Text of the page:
Multiple SMTP namespaces
The above mentioned solution is pretty easy as long as one and only one SMTP namespace is used. It is not uncommon however that companies use multiple SMTP namespaces. I am currently working with a customer that has over 12 SMTP namespaces and there are hundreds of mailboxes using different SMTP domains. This makes life a bit more complicated.
As explained earlier, the Outlook client tries to connect to the Autodiscover website using the SMTP address of the particular user. For example, the Exchange 2010 organization used in this article also hosts mailboxes for ‘wesselius.info’. When Outlook contacts the Exchange server for a mailbox firstname.lastname@example.org, it uses a FQDN based on the e-mail address, so it wants to use Autodiscover.wesselius.info. This FQDN points to the same Exchange Server2010 Client Access Server as the Autodiscover.exchange14.nl. Needless to say that these server names are not listed in the certificate that is configured on the Client Access Server as shown in Figure 2, so Autodiscover.wesselius.info will result in a certificate error message. And since the certificate error functions like Autodiscover, Out-of-Office and Free/Busy will not function correctly. So a solution needs to be implemented to get around the certificate restrictions, but without losing the security provided without SSL.
Microsoft has released a whitepaper where all options regarding the Autodiscover functionality and their options are explained, this is the Autodiscover Whitepaper. One solution I’d like to explain here is the redirection method to get the multiple SMTP namespace issue fixed (Scenario 4 in the Autodiscover Whitepaper).
Outlook’s Autodiscover will try several methods to retrieve the Exchange configuration information. After trying several HTTPS options Outlook will switch back to an HTTP option, so without the SSL security, and this gives a possibility to create a multi-namespace solution. An additional website is created on the Client Access Server, without the SSL implementation and this is a redirect website. The only downside of an additional website on your server is that an additional IP address is needed. For the default website of www.exchange14.nl the IP address 184.108.40.206 is used, for the redirect website (autodiscoverredirect.exchange14.nl) the IP address 220.127.116.11 is used. An additional website is created in the Internet Information Server (IIS) Manager:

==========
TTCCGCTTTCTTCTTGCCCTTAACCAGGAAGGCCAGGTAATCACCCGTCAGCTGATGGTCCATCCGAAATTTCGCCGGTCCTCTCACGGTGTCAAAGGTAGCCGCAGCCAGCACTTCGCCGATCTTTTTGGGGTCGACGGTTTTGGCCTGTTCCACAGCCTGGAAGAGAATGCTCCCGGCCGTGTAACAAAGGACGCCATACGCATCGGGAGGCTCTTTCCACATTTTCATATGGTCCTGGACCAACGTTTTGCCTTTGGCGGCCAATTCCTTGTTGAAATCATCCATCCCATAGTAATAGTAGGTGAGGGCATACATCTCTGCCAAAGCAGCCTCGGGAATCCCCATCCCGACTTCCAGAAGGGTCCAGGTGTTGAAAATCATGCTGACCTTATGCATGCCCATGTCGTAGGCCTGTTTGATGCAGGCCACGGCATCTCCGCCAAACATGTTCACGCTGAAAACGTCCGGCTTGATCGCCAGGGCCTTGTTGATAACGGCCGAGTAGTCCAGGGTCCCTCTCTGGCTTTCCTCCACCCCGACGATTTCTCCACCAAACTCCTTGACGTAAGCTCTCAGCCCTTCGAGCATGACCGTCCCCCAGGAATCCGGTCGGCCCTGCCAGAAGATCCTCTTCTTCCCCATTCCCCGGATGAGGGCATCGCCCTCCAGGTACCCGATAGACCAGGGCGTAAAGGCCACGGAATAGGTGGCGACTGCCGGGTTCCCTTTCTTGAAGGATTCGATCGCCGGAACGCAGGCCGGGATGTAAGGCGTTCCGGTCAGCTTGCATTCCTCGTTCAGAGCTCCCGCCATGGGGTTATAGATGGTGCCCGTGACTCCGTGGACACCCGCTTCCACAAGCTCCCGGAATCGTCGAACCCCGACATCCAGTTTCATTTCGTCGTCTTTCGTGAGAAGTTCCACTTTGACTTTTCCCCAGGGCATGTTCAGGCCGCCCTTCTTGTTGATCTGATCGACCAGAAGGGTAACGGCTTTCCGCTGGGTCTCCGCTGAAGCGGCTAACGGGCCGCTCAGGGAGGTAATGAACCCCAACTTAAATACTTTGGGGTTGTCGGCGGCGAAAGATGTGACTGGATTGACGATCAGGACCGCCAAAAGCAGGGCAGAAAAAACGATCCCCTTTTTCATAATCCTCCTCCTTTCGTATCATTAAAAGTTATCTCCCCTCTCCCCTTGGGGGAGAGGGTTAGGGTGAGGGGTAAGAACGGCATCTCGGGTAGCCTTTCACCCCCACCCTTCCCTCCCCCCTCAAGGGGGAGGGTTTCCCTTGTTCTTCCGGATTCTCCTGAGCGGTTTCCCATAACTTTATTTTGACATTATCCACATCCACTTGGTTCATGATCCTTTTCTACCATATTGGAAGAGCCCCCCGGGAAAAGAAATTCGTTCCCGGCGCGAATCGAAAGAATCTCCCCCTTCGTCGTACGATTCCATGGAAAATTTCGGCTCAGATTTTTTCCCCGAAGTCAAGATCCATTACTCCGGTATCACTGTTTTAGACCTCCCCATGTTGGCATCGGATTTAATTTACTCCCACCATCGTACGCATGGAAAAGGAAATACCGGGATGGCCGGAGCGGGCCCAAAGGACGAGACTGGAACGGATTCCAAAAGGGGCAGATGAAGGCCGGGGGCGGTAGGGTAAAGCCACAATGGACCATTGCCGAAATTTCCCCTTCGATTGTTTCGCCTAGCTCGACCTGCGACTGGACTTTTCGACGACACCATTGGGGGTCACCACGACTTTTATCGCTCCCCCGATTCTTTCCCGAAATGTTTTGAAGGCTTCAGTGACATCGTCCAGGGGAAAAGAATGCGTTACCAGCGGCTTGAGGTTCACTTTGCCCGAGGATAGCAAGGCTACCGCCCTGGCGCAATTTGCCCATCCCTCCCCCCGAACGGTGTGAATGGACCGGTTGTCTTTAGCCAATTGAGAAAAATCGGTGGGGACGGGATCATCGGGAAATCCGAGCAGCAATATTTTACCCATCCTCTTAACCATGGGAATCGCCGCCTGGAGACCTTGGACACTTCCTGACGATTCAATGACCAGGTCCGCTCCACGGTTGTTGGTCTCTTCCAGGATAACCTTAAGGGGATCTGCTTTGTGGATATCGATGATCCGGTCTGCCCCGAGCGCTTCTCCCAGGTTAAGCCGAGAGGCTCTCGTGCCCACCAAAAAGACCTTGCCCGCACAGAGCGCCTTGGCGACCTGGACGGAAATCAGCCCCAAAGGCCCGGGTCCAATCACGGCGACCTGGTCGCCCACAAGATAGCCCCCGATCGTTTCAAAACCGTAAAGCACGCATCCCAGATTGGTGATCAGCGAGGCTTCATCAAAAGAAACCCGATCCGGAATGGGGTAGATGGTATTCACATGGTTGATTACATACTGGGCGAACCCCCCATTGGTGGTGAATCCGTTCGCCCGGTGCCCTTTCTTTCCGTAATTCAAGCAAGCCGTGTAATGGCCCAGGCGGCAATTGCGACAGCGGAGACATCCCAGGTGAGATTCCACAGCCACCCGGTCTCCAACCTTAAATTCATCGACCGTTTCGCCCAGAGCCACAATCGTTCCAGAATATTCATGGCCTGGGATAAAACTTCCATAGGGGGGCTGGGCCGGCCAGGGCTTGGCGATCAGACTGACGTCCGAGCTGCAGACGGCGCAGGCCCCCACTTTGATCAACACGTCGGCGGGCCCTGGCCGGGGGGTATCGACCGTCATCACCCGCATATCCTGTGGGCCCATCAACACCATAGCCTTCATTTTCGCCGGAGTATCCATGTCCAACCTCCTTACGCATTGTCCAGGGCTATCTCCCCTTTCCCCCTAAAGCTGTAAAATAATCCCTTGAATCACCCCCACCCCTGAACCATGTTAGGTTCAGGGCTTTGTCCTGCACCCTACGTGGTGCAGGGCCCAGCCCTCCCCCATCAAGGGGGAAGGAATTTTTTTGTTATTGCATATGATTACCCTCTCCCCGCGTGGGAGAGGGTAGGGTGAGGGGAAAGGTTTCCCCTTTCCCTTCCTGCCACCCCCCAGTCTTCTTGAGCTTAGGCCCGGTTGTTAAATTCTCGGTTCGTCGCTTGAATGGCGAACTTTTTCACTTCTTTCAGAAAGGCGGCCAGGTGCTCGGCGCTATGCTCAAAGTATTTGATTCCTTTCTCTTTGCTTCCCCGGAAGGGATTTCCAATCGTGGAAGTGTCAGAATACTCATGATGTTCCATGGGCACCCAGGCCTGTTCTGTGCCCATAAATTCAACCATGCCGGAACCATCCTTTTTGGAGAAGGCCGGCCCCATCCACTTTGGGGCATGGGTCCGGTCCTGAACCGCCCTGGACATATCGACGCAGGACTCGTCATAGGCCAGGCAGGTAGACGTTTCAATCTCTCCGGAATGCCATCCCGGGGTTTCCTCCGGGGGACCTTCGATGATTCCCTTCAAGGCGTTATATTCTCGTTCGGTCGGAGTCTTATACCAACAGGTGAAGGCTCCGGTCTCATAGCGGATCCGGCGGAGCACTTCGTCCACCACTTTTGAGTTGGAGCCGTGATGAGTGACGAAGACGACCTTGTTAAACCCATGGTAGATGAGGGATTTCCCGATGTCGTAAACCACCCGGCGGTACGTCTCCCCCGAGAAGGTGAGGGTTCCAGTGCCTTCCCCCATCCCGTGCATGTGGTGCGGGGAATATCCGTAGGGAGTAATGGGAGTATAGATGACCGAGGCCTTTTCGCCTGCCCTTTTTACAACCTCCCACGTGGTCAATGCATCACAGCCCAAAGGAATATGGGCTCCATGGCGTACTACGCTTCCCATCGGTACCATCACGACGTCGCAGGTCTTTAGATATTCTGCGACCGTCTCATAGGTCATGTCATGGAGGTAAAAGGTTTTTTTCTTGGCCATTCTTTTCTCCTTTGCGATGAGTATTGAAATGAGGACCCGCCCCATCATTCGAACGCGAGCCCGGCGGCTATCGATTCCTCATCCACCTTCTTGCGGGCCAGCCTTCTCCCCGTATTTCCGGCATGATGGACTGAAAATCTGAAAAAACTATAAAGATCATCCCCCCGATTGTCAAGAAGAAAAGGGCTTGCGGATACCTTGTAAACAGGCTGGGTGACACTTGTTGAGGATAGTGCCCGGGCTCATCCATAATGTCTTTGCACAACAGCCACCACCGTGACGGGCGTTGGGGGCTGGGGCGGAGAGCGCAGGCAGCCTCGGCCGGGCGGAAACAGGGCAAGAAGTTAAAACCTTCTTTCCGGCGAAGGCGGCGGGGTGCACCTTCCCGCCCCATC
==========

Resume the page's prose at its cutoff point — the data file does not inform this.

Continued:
Figure 7: The two websites are clearly visible in the IIS Manager of the Client Access Server
To change the IP address that’s bound to the Autodiscoverredirect website, right click it and select “Edit Bindings” and add the additional IP address to this website.
The Autodiscover directory underneath the Autodiscoverredirect website does not point to a directory on the local disk like a default website, but it is redirected to the default website. The redirection however is configured using SSL, so in the end an encrypted connection between the Outlook client and the Exchange Client Access Server is created.
Figure 8: Redirection from the autodiscoverredirect website into the default website
How do we connect additional SMTP namespaces using the redirect option? By using CNAME records in the public DNS. For example, the public IP entry for Autodiscover.wesselius.info is a CNAME entry pointing to autodiscoverredirect.exchange14.nl. From there it is redirected to the default website. And this works like a charm, both for Exchange Server 2007 (like in the whitepaper) as well as for Exchange Server 2010.
Is there no downside on this solution? Yes, but in my opinion a small one. When users connect their Outlook 2007 to Exchange Server 2007 or Exchange Server 2010 they get a warning that Outlook is redirected to another website.
Figure 9: The redirect warning that Outlook 2007 users will receive during initalization of their mailbox